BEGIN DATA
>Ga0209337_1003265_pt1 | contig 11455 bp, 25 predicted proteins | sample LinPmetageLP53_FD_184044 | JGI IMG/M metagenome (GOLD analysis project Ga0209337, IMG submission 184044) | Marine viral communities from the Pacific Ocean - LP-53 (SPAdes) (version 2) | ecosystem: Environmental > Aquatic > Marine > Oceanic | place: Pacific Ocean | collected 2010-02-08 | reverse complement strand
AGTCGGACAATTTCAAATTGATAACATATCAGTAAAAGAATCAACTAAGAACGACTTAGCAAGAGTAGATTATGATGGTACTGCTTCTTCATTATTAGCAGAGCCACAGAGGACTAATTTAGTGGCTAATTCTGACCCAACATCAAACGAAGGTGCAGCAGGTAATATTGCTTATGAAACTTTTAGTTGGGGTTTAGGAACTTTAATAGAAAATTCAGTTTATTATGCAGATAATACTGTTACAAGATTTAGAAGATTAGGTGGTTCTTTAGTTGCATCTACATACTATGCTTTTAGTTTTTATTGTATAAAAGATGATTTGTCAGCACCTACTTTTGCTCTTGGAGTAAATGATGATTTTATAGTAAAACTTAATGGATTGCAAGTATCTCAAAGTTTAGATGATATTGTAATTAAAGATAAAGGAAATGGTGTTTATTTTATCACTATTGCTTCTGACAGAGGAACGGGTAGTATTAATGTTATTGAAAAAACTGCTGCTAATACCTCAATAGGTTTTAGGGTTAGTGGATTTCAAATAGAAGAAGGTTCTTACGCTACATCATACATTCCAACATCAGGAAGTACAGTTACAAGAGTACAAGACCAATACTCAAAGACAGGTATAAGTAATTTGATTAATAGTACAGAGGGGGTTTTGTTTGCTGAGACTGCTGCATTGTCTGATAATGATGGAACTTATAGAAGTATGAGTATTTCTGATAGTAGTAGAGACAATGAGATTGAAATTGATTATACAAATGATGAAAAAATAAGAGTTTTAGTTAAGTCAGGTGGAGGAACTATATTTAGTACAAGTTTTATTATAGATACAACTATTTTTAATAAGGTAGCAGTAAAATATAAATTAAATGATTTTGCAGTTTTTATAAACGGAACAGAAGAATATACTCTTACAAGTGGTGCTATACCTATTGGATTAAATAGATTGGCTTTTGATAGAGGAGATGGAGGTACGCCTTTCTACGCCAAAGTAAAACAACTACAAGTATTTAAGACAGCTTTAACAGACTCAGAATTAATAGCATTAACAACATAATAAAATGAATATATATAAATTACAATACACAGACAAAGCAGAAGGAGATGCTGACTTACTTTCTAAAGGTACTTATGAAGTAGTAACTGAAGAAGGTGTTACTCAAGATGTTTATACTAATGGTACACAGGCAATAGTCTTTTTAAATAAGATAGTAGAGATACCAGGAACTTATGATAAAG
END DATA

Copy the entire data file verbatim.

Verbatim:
>Ga0209337_1003265_pt1 | contig 11455 bp, 25 predicted proteins | sample LinPmetageLP53_FD_184044 | JGI IMG/M metagenome (GOLD analysis project Ga0209337, IMG submission 184044) | Marine viral communities from the Pacific Ocean - LP-53 (SPAdes) (version 2) | ecosystem: Environmental > Aquatic > Marine > Oceanic | place: Pacific Ocean | collected 2010-02-08 | reverse complement strand
AGTCGGACAATTTCAAATTGATAACATATCAGTAAAAGAATCAACTAAGAACGACTTAGCAAGAGTAGATTATGATGGTACTGCTTCTTCATTATTAGCAGAGCCACAGAGGACTAATTTAGTGGCTAATTCTGACCCAACATCAAACGAAGGTGCAGCAGGTAATATTGCTTATGAAACTTTTAGTTGGGGTTTAGGAACTTTAATAGAAAATTCAGTTTATTATGCAGATAATACTGTTACAAGATTTAGAAGATTAGGTGGTTCTTTAGTTGCATCTACATACTATGCTTTTAGTTTTTATTGTATAAAAGATGATTTGTCAGCACCTACTTTTGCTCTTGGAGTAAATGATGATTTTATAGTAAAACTTAATGGATTGCAAGTATCTCAAAGTTTAGATGATATTGTAATTAAAGATAAAGGAAATGGTGTTTATTTTATCACTATTGCTTCTGACAGAGGAACGGGTAGTATTAATGTTATTGAAAAAACTGCTGCTAATACCTCAATAGGTTTTAGGGTTAGTGGATTTCAAATAGAAGAAGGTTCTTACGCTACATCATACATTCCAACATCAGGAAGTACAGTTACAAGAGTACAAGACCAATACTCAAAGACAGGTATAAGTAATTTGATTAATAGTACAGAGGGGGTTTTGTTTGCTGAGACTGCTGCATTGTCTGATAATGATGGAACTTATAGAAGTATGAGTATTTCTGATAGTAGTAGAGACAATGAGATTGAAATTGATTATACAAATGATGAAAAAATAAGAGTTTTAGTTAAGTCAGGTGGAGGAACTATATTTAGTACAAGTTTTATTATAGATACAACTATTTTTAATAAGGTAGCAGTAAAATATAAATTAAATGATTTTGCAGTTTTTATAAACGGAACAGAAGAATATACTCTTACAAGTGGTGCTATACCTATTGGATTAAATAGATTGGCTTTTGATAGAGGAGATGGAGGTACGCCTTTCTACGCCAAAGTAAAACAACTACAAGTATTTAAGACAGCTTTAACAGACTCAGAATTAATAGCATTAACAACATAATAAAATGAATATATATAAATTACAATACACAGACAAAGCAGAAGGAGATGCTGACTTACTTTCTAAAGGTACTTATGAAGTAGTAACTGAAGAAGGTGTTACTCAAGATGTTTATACTAATGGTACACAGGCAATAGTCTTTTTAAATAAGATAGTAGAGATACCAGGAACTTATGATAAAG